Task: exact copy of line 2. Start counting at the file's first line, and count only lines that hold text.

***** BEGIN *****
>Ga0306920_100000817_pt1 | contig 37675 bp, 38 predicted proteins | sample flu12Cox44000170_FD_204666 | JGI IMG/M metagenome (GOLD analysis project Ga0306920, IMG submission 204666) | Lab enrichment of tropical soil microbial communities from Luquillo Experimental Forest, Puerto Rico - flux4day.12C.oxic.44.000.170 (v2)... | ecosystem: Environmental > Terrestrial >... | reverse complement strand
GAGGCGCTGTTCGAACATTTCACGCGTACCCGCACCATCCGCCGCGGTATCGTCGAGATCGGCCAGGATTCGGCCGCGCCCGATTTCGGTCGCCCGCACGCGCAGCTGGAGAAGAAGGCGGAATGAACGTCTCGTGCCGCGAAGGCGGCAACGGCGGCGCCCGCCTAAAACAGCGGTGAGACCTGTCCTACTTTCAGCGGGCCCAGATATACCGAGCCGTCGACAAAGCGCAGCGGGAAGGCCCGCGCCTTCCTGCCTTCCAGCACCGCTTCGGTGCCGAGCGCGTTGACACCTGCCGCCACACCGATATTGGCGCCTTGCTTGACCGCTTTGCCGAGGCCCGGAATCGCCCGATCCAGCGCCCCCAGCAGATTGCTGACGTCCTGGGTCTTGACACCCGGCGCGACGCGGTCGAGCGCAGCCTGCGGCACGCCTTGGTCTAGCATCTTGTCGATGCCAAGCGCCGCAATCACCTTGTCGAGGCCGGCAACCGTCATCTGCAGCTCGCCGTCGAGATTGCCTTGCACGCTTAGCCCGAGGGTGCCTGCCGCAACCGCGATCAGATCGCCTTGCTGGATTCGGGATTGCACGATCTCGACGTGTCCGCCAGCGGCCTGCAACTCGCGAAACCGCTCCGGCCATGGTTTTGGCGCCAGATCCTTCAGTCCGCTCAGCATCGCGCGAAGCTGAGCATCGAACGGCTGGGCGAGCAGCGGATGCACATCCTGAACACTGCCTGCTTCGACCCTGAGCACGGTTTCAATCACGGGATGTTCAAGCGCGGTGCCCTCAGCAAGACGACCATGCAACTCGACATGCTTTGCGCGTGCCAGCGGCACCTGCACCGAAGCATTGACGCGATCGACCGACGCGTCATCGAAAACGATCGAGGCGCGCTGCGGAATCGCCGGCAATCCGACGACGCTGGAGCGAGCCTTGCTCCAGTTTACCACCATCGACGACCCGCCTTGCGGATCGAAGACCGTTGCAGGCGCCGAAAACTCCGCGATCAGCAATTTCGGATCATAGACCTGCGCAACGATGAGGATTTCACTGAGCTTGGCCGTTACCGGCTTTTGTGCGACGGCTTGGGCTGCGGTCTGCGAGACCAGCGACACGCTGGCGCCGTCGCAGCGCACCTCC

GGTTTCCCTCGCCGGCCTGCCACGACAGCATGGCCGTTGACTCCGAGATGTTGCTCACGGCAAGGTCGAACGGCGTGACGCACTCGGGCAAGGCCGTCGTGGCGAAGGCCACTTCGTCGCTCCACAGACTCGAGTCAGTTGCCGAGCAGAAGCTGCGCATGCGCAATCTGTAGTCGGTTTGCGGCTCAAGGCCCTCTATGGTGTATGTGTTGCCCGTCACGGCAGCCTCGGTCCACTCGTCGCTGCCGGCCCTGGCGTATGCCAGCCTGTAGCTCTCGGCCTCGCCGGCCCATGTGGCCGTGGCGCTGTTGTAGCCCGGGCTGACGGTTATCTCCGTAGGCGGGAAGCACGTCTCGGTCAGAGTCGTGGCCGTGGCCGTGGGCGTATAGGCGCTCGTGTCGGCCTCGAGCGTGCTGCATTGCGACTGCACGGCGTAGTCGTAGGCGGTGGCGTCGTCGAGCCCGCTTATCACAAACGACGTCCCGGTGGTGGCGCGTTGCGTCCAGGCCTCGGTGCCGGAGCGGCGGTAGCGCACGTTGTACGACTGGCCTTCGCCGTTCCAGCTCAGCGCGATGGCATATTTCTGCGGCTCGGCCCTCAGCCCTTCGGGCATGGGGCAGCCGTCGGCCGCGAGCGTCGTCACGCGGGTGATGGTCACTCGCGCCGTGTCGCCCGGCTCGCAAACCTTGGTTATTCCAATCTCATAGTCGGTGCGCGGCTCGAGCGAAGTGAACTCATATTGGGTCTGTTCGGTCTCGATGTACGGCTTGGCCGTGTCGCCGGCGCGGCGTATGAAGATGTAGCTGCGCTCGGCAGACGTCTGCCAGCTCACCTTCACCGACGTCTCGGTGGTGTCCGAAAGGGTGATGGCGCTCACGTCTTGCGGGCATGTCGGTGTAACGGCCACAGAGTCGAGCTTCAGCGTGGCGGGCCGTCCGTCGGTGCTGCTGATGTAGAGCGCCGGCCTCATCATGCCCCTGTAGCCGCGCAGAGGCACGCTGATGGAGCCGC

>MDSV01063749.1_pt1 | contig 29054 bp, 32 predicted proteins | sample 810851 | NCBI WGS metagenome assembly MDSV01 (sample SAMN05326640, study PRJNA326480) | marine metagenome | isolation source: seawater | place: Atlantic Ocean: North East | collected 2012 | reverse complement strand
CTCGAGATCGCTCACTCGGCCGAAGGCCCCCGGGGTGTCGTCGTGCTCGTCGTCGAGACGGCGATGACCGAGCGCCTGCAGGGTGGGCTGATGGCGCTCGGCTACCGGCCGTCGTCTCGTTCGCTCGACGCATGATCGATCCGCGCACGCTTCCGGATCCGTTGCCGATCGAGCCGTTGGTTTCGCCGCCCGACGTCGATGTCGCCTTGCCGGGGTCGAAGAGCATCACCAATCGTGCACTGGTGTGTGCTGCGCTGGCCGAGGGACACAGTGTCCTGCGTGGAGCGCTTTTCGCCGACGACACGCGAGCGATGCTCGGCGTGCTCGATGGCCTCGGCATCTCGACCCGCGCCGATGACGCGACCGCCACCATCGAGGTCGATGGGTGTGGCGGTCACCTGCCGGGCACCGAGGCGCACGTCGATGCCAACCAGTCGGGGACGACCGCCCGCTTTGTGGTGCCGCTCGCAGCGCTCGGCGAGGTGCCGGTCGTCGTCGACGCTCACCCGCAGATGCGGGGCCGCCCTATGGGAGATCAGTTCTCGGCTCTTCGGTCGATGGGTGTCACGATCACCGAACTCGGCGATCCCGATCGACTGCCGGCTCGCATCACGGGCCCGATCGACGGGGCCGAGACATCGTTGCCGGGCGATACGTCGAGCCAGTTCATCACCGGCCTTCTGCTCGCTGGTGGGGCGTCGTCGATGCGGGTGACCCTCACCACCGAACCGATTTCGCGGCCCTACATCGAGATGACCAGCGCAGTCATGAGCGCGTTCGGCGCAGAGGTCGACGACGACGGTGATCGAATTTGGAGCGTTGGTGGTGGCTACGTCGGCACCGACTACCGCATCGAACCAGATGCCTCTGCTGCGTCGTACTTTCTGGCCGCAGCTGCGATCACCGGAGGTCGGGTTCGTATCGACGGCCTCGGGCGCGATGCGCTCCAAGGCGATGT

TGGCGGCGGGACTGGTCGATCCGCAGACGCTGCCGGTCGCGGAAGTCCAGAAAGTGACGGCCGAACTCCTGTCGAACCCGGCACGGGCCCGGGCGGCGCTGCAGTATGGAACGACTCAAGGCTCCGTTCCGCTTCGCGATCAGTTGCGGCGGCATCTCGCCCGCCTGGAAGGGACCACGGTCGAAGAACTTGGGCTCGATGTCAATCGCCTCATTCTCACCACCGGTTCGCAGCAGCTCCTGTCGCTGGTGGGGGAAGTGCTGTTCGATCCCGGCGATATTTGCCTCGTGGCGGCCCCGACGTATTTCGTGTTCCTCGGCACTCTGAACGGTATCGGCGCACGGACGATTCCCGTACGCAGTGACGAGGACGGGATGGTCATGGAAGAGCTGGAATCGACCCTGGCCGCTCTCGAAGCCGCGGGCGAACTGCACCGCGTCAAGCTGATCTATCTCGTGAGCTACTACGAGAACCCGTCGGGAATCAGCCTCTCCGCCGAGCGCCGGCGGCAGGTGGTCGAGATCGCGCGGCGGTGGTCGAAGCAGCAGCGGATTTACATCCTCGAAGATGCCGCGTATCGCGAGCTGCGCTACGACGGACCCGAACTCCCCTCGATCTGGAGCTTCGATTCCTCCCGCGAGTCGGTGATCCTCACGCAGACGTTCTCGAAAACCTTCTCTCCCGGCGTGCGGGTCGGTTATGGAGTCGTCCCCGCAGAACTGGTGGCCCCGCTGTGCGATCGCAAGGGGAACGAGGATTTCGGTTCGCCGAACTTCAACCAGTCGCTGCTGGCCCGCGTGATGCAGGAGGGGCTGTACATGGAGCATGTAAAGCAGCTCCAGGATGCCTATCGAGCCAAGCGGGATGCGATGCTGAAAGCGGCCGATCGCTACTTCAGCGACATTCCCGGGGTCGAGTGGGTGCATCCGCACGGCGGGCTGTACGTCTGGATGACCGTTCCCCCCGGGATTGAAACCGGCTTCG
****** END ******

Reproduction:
GAGGCGCTGTTCGAACATTTCACGCGTACCCGCACCATCCGCCGCGGTATCGTCGAGATCGGCCAGGATTCGGCCGCGCCCGATTTCGGTCGCCCGCACGCGCAGCTGGAGAAGAAGGCGGAATGAACGTCTCGTGCCGCGAAGGCGGCAACGGCGGCGCCCGCCTAAAACAGCGGTGAGACCTGTCCTACTTTCAGCGGGCCCAGATATACCGAGCCGTCGACAAAGCGCAGCGGGAAGGCCCGCGCCTTCCTGCCTTCCAGCACCGCTTCGGTGCCGAGCGCGTTGACACCTGCCGCCACACCGATATTGGCGCCTTGCTTGACCGCTTTGCCGAGGCCCGGAATCGCCCGATCCAGCGCCCCCAGCAGATTGCTGACGTCCTGGGTCTTGACACCCGGCGCGACGCGGTCGAGCGCAGCCTGCGGCACGCCTTGGTCTAGCATCTTGTCGATGCCAAGCGCCGCAATCACCTTGTCGAGGCCGGCAACCGTCATCTGCAGCTCGCCGTCGAGATTGCCTTGCACGCTTAGCCCGAGGGTGCCTGCCGCAACCGCGATCAGATCGCCTTGCTGGATTCGGGATTGCACGATCTCGACGTGTCCGCCAGCGGCCTGCAACTCGCGAAACCGCTCCGGCCATGGTTTTGGCGCCAGATCCTTCAGTCCGCTCAGCATCGCGCGAAGCTGAGCATCGAACGGCTGGGCGAGCAGCGGATGCACATCCTGAACACTGCCTGCTTCGACCCTGAGCACGGTTTCAATCACGGGATGTTCAAGCGCGGTGCCCTCAGCAAGACGACCATGCAACTCGACATGCTTTGCGCGTGCCAGCGGCACCTGCACCGAAGCATTGACGCGATCGACCGACGCGTCATCGAAAACGATCGAGGCGCGCTGCGGAATCGCCGGCAATCCGACGACGCTGGAGCGAGCCTTGCTCCAGTTTACCACCATCGACGACCCGCCTTGCGGATCGAAGACCGTTGCAGGCGCCGAAAACTCCGCGATCAGCAATTTCGGATCATAGACCTGCGCAACGATGAGGATTTCACTGAGCTTGGCCGTTACCGGCTTTTGTGCGACGGCTTGGGCTGCGGTCTGCGAGACCAGCGACACGCTGGCGCCGTCGCAGCGCACCTCC